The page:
Eat like it's the Neolithic.

If  you want to support restaurants that treat their employees right, don't eat at these establishments.

Don't be alarmed: your calamari is just mating in your mouth.

Wednesday, June 13, 2012

File Under "Loaded Language"

A headline from Boston.com:

"Mass. House Approves Bailout for Troubled T"

Bailout? Bailout? The T is not an ineptly managed investment bank. It's not run by a gang of greedy Wall Street vermin who gave themselves bonuses as a reward for crashing the global economy. This "bailout" is merely the state legislature forking over money to temporarily address a problem they created.

Sunday, June 10, 2012

The Week in Food

If you're in Maine and want donuts, don't buy five. Buy six. They're cheaper by the half-dozen.

British food: the Diamond Jubliee edition.

Mmmmm...cricket bars....

Sweet, veal-like, fishy? What do we taste like?

This would kill me.

Thursday, June 7, 2012

What Wisconsin Means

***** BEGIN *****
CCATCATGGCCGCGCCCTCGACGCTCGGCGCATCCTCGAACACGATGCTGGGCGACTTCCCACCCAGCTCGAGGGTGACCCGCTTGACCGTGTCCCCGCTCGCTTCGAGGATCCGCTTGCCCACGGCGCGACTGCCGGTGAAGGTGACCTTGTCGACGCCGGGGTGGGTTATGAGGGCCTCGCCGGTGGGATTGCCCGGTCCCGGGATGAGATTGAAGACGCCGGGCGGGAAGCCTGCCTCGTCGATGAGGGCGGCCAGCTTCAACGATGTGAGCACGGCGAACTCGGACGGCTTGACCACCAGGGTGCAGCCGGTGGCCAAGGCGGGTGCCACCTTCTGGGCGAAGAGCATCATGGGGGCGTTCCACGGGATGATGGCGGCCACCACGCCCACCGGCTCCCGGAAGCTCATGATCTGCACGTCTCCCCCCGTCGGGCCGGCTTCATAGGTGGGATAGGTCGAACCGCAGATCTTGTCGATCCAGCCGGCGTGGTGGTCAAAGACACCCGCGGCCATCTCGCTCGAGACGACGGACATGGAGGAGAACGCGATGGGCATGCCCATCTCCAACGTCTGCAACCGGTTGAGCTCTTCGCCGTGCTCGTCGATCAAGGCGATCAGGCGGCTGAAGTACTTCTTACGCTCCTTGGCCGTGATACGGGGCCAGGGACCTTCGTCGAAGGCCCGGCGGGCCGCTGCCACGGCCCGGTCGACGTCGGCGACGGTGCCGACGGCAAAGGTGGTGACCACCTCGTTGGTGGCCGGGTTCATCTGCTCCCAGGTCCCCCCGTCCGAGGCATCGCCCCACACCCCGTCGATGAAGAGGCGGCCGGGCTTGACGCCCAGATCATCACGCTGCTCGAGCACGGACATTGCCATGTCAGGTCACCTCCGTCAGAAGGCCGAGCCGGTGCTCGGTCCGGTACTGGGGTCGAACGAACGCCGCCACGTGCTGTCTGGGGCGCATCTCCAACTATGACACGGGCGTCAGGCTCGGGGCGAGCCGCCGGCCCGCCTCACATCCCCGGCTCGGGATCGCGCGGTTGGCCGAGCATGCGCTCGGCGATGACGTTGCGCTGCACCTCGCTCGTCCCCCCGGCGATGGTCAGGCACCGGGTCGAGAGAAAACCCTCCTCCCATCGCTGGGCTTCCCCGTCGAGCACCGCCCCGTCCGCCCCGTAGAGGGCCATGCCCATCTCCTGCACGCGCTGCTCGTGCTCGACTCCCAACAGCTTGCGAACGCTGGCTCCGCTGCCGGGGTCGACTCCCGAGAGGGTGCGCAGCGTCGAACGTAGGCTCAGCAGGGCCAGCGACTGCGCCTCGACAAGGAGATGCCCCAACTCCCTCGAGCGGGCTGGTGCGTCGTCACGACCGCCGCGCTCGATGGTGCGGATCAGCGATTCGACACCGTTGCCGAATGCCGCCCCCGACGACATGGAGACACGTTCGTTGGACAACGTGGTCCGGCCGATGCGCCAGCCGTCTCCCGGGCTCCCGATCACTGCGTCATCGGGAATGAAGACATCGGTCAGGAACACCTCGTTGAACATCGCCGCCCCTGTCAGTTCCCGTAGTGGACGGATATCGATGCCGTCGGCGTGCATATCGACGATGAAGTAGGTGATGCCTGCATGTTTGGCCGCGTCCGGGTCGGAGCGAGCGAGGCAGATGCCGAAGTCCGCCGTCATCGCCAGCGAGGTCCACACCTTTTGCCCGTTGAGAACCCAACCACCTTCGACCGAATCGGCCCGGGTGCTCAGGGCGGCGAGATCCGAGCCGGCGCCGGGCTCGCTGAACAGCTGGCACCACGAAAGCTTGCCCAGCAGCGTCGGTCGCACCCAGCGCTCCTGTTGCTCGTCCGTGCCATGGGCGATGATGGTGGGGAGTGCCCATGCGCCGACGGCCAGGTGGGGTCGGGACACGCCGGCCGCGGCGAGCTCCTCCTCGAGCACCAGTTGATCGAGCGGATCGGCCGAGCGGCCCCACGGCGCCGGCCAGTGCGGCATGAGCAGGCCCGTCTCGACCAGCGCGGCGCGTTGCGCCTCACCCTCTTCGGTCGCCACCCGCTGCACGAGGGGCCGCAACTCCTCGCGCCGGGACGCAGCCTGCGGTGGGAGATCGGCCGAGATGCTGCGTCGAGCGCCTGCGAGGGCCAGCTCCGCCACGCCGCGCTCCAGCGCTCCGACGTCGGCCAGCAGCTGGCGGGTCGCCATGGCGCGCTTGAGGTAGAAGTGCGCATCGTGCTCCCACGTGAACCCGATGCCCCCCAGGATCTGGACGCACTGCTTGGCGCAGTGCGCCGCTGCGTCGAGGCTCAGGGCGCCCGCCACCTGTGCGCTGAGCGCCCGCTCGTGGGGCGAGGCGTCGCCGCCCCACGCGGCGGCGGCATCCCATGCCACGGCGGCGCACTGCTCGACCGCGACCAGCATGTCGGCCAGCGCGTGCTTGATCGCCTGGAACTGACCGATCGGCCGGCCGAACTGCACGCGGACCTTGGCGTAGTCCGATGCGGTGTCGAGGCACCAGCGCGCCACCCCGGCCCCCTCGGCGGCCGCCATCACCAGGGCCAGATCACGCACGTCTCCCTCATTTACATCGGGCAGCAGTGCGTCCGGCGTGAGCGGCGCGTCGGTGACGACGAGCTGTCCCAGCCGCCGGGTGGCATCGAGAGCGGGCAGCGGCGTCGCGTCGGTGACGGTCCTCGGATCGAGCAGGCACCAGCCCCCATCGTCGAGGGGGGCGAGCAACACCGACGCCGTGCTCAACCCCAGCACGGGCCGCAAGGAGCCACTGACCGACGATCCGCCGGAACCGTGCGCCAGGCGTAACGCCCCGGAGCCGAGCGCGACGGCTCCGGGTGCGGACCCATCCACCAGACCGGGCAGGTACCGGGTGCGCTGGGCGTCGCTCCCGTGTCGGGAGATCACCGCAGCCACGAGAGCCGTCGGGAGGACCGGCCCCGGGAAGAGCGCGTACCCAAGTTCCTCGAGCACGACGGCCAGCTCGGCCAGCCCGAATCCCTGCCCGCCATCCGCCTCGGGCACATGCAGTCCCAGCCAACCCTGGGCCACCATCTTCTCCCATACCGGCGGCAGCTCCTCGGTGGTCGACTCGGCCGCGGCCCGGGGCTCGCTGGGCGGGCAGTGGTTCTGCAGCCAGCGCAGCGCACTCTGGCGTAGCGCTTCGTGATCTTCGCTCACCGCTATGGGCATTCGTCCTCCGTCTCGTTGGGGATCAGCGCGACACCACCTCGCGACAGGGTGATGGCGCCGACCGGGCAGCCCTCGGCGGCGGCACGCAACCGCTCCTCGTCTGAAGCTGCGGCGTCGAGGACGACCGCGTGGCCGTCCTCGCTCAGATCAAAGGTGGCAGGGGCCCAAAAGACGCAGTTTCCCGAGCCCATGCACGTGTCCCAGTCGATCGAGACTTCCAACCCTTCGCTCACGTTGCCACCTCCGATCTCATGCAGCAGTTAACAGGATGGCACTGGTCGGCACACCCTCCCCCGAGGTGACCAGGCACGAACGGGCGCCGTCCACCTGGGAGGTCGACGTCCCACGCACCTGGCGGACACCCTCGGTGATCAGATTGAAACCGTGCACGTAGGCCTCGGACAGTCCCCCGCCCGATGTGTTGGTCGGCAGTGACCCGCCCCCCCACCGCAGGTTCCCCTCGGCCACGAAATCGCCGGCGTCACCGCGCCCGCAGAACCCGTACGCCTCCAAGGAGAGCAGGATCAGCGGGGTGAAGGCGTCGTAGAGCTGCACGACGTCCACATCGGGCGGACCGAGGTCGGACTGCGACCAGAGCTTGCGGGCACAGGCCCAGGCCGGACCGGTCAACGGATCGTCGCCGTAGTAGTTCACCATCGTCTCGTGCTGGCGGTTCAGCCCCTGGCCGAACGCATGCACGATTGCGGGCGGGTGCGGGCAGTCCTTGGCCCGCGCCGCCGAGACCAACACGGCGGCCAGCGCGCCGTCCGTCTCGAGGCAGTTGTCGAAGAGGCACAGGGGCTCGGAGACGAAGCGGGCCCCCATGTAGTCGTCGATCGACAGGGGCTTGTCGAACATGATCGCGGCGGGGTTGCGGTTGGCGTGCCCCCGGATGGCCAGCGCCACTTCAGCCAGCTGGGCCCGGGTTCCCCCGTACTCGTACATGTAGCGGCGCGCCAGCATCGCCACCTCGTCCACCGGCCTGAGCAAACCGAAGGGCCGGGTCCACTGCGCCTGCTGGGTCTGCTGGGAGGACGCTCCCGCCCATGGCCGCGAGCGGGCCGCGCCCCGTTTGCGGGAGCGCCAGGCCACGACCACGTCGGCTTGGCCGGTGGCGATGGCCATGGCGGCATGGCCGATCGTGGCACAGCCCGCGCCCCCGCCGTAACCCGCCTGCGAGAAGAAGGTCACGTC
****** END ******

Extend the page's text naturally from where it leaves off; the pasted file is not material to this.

Walker's defeat of the recall effort has been the subject of a number of op-eds, blog posts, and screeds today. Ezra Klein at WaPo's Wonkbook went so far as to write, "Wisconsin Recall Shows Labor Isn't Coming Back." And even more prematurely (but inevitably), some are talking of higher office for this creep.

Is Walker's victory a setback for labor? Absolutely. Is it the death knell of unions? Too soon to say.

Let me add that I have some ambivalence about unions, given that I am a member of a union that privileges seniority over competence, which has burdened my workplace with some serious dead wood and cost a good friend her job. On the other hand, without the protections unions afford, I honestly believe city government would have made all librarian positions half-time so they could weasel out of providing us health insurance. And the better wages and working conditions unions provide usually force some private employers to keep in step to stay competitive in hiring.